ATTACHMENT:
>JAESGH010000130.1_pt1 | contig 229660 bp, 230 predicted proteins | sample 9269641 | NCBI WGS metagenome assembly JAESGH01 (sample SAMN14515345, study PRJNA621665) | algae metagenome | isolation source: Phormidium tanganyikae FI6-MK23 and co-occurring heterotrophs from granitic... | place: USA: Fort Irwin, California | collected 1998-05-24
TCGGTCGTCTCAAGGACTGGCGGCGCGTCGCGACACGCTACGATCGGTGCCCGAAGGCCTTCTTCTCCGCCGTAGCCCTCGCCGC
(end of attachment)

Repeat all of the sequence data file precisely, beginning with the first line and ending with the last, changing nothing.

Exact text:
>JAESGH010000130.1_pt1 | contig 229660 bp, 230 predicted proteins | sample 9269641 | NCBI WGS metagenome assembly JAESGH01 (sample SAMN14515345, study PRJNA621665) | algae metagenome | isolation source: Phormidium tanganyikae FI6-MK23 and co-occurring heterotrophs from granitic... | place: USA: Fort Irwin, California | collected 1998-05-24
TCGGTCGTCTCAAGGACTGGCGGCGCGTCGCGACACGCTACGATCGGTGCCCGAAGGCCTTCTTCTCCGCCGTAGCCCTCGCCGC